Australian shares look set for an uneasy start to the week after Saturday’s federal election has so far left Labor short of enough seats to form a majority government, although the governing coalition was clearly defeated.
AMP chief economist Shane Oliver said any reaction to Labor forming a majority government is likely to be minor given the key policies between the two major parties were not significantly different.
“The main risk for markets will come if Labor has to rely on the Greens to form Government and they push Labor down a far less business-friendly path than its election platform suggests,” Dr Oliver said.
“However, there will now be plenty of teal independents in parliament whose policies on climate, integrity and health align more closely with Labor and for whom Labor should be able to gain support from.”
Australian share futures indicate a soft start to Monday’s session after a mixed finish on Wall Street on Friday, recouping earlier sharp loses.
The US market continues to confront rising interest rates, high inflation, the war in Ukraine and a slowdown in China’s economy, which are raising fears of a possible US recession.
The S&P 500 finished up 0.57 points, or 0.1 per cent, at 3901.36. The Dow Jones Industrial Average ended 8.77 higher, or less than 0.1 per cent, at 31,261.90, while the Nasdaq composite index finished 33.88 points lower, or 0.3 per cent, at 11,354.62.
Australian share futures were down 15 points, or 0.2 per cent, at 7129.
On Friday, the Australian benchmark S&P/ASX200 index finished up 81.1 points to 7145.6, a 1.15 per cent gain.
During the six-week campaign Scott Morrison has been boasting to Australians about the strength of the economy under his stewardship.
The national accounts on June 1 will confirm whether that strength was just political propaganda from the outgoing prime minister, or that the economy has proved resilient in the face of ballooning inflation in the March quarter.
Over the next week or so the Australian Bureau of Statistics will release a series of economic figures that contribute to the overall growth result, kicking off with March quarter construction data on Wednesday.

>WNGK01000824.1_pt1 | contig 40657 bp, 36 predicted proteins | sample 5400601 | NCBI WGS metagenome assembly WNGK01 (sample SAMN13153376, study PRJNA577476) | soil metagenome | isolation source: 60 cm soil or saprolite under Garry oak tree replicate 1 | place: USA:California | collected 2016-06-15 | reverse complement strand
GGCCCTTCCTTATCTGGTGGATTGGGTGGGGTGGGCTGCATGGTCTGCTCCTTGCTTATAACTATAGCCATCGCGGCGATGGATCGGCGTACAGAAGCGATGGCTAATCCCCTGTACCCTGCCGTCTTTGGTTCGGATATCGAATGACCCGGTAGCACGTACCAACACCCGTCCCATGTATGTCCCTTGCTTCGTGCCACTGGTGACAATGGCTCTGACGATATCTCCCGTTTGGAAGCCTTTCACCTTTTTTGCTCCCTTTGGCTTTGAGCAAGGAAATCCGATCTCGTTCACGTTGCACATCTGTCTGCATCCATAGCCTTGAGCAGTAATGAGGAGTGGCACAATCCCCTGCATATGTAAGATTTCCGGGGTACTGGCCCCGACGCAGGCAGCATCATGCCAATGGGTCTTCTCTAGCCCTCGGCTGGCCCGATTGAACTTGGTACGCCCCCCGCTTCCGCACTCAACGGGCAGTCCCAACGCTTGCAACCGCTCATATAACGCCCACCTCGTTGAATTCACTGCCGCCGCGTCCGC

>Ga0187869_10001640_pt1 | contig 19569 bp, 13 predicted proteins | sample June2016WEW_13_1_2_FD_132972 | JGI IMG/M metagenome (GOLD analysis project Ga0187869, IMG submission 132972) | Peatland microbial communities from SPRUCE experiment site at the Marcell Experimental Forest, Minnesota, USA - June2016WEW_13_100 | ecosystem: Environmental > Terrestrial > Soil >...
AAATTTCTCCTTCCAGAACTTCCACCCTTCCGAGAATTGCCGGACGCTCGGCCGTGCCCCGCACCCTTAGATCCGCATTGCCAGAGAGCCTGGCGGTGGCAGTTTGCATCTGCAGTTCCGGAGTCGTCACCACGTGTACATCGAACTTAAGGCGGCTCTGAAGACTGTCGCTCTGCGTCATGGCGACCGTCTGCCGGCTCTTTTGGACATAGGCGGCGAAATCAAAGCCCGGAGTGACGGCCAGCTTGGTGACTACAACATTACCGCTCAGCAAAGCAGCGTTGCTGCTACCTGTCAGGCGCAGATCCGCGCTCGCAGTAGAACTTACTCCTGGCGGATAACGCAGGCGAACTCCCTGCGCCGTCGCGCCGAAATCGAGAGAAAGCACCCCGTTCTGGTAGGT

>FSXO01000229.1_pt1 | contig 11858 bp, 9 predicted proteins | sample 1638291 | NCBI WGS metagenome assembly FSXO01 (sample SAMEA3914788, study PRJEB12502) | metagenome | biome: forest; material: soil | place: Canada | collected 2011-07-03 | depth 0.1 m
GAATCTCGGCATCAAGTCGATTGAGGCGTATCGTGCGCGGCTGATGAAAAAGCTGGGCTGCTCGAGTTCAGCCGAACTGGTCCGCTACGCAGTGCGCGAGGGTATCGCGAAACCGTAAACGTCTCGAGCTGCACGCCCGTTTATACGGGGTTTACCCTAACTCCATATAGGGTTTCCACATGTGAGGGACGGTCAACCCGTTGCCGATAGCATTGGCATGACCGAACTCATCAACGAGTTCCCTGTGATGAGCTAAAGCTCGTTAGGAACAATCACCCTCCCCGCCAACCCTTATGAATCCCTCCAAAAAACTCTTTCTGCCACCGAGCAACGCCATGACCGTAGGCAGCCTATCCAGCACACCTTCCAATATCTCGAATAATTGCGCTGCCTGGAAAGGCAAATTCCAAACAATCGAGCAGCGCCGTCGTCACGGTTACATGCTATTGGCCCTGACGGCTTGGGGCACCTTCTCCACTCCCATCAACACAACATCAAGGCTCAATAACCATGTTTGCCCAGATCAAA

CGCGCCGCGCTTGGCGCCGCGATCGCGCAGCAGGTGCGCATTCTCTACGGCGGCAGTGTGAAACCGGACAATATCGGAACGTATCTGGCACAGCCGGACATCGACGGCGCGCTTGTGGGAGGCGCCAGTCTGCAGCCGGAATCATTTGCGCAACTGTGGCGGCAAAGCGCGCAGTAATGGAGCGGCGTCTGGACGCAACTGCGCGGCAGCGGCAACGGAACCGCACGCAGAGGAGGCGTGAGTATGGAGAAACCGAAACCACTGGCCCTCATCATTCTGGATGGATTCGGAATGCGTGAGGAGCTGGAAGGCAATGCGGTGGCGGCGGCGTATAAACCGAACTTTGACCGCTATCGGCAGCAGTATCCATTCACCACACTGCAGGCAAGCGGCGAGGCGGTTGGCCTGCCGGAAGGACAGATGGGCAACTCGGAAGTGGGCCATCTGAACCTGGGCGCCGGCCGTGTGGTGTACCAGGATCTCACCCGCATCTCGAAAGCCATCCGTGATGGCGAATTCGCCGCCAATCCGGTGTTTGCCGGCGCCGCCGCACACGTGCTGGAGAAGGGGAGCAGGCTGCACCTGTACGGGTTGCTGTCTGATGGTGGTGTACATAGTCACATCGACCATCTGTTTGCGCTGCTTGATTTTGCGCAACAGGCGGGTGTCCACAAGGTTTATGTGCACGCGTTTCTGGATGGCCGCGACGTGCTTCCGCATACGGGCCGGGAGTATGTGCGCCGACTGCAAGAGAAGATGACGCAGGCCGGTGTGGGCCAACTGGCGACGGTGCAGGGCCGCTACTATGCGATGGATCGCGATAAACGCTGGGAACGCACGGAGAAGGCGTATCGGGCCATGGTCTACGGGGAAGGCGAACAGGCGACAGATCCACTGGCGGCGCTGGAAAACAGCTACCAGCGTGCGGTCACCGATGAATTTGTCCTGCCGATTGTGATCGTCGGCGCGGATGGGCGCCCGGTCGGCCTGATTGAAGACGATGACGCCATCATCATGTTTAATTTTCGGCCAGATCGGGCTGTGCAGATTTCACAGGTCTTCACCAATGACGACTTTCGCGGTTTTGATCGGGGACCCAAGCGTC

What is known so far is that retail spending is likely to have made a more modest contribution to growth than the December quarter, while exports are expected to be a net drag on the result.
Economists’ forecasts point to a 0.9 per cent increase in construction work completed in the quarter, recovering from a 0.4 per cent decline in the previous three months.
Business capital expenditure on Thursday is expected to have risen 1.3 per cent in the March quarter, building on the 1.1 per cent gain in the December quarter.
Early next week the ABS will release international trade, business profits and inventories, and government finances figures for the quarter.
Meanwhile, Reserve Bank of Australia assistant governor for financial markets Christopher Kent will address a conference on Monday on the next phase of the central bank’s bond purchase program, to which it turned to complement its record low cash rate during the pandemic.
RBA assistant governor for economics Luci Ellis will also address a conference on Wednesday, just weeks out from the next monthly board meeting where a further hike in the cash rate is expected after the increase to 0.35 per cent from 0.1 per cent earlier this month.